Sun. Sept. 16 vs. New Orleans Saints Bank of America Stadium 1:00 p.m. FOX
Thu. Sept. 20 vs. New York Giants Bank of America Stadium 8:20 p.m. NFLN
Sun. Sept. 30 at Atlanta Falcons Georgia Dome 1:00 p.m. FOX
Sun. Oct. 7 vs. Seattle Seahawks Bank of America Stadium 4:05 p.m. FOX
Sun. Oct. 14 Bye
Sun. Oct. 21 vs. Dallas Cowboys Bank of America Stadium 1:00 p.m. FOX
Sun. Oct. 28 at Chicago Bears Soldier Field 1:00 p.m. FOX
Sun. Nov. 4 at Washington Redskins FedEx Field 1:00 p.m. FOX
Sun. Nov. 11 vs. Denver Broncos Bank of America Stadium 1:00 p.m. CBS
Sun. Nov. 18 vs. Tampa Bay Buccaneers Bank of America Stadium 1:00 p.m. * FOX
Mon. Nov. 26 at Philadelphia Eagles Lincoln Financial Field 8:30 p.m. ESPN
Sun. Dec. 2 at Kansas City Chiefs Arrowhead Stadium 1:00 p.m. * FOX
Sun. Dec. 9 vs. Atlanta Falcons Bank of America Stadium 1:00 p.m. * FOX
Sun. Dec. 16 at San Diego Chargers Qualcomm Stadium 4:05 p.m. * FOX
Sun. Dec. 23 vs. Oakland Raiders Bank of America Stadium 1:00 p.m. * CBS
Sun. Dec. 30 at New Orleans Saints Mercedes-Benz Superdome 1:00 p.m. * FOX
* - Subject to flexible scheduling.

Two national TV games, one at home, one on the road. And those only the guaranteed ones. A hot start would make Carolina eligible for the flex scheduling in the back end of the campaign. Two divisional games highlight the final month of the season, which means the Panthers will have to make hay early on in the NFC South. Also of note, the 4:15 start times while on the east coast, one against Tampa on Sept. 9, and one at home against Seattle (of course that is for the west coast audience benefit).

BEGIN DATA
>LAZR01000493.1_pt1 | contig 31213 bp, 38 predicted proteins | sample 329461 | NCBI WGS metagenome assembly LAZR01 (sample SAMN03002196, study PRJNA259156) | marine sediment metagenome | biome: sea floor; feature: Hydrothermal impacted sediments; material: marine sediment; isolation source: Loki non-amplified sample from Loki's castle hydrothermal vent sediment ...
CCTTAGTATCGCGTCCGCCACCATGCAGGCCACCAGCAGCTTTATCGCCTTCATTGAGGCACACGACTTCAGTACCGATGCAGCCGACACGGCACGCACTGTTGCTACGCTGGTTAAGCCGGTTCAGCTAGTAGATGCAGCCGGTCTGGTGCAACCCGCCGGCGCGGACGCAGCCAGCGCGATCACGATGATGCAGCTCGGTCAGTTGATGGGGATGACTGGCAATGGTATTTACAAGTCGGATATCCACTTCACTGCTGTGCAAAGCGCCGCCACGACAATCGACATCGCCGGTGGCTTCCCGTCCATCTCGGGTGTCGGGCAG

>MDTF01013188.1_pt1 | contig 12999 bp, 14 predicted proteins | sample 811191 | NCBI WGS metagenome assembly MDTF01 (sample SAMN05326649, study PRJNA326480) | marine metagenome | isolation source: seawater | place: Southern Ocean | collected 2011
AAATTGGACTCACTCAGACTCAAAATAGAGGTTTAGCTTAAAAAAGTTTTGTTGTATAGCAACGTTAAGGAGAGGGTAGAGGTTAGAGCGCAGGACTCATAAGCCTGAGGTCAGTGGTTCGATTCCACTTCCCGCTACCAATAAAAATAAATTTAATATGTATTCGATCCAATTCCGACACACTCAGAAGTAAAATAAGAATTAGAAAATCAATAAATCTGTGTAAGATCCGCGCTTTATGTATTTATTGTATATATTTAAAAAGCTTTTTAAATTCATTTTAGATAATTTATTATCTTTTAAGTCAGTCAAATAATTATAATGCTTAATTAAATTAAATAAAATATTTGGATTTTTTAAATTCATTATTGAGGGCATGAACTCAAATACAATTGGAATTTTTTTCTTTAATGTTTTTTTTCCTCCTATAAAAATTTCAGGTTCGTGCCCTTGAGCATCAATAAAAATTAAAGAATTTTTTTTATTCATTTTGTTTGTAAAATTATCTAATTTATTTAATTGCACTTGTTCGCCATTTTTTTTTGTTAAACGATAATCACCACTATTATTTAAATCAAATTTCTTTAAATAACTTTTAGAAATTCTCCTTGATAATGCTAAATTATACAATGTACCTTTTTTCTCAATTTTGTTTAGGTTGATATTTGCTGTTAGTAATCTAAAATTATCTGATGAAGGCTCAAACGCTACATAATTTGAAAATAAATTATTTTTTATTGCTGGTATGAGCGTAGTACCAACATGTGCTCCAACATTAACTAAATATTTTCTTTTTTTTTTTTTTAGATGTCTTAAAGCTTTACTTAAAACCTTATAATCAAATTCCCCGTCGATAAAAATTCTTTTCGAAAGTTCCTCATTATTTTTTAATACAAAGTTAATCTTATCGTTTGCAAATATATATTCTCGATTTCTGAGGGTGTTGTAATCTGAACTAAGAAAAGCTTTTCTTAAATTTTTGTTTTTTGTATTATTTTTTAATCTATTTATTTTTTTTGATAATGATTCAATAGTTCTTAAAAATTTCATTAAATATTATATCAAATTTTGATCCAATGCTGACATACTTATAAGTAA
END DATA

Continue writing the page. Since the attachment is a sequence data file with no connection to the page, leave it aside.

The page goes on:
Next, the Stanley Cup playoffs have been riveting, and making headlines, but not for the hockey. The headlines are being made for the after-the-whistle stuff. Read, the fights.

Folks, I'm here to tell you, this is the round that this sort of thing takes place. It will happen like this every year. This year, it is amped up because there is a rivalry series in Pittsburgh v. Philadelphia, and there are a couple of teams trying to assert themselves against members of the NHL's Original Six (Nashville v. Detroit, and Ottawa v. NY Rangers).

Winning a championship isn't supposed to be easy. It is supposed to be difficult, and in hockey, a game where emotions are on the razor's edge every second of the game, it is going to boil over. Having been on both sides of the on-ice equation, as both a player and referee, I get it. I understand what it means to be playing in those games, and understand what it means to be officiating those kinds of games (not at the NHL level, but to hockey players, the stage doesn't matter).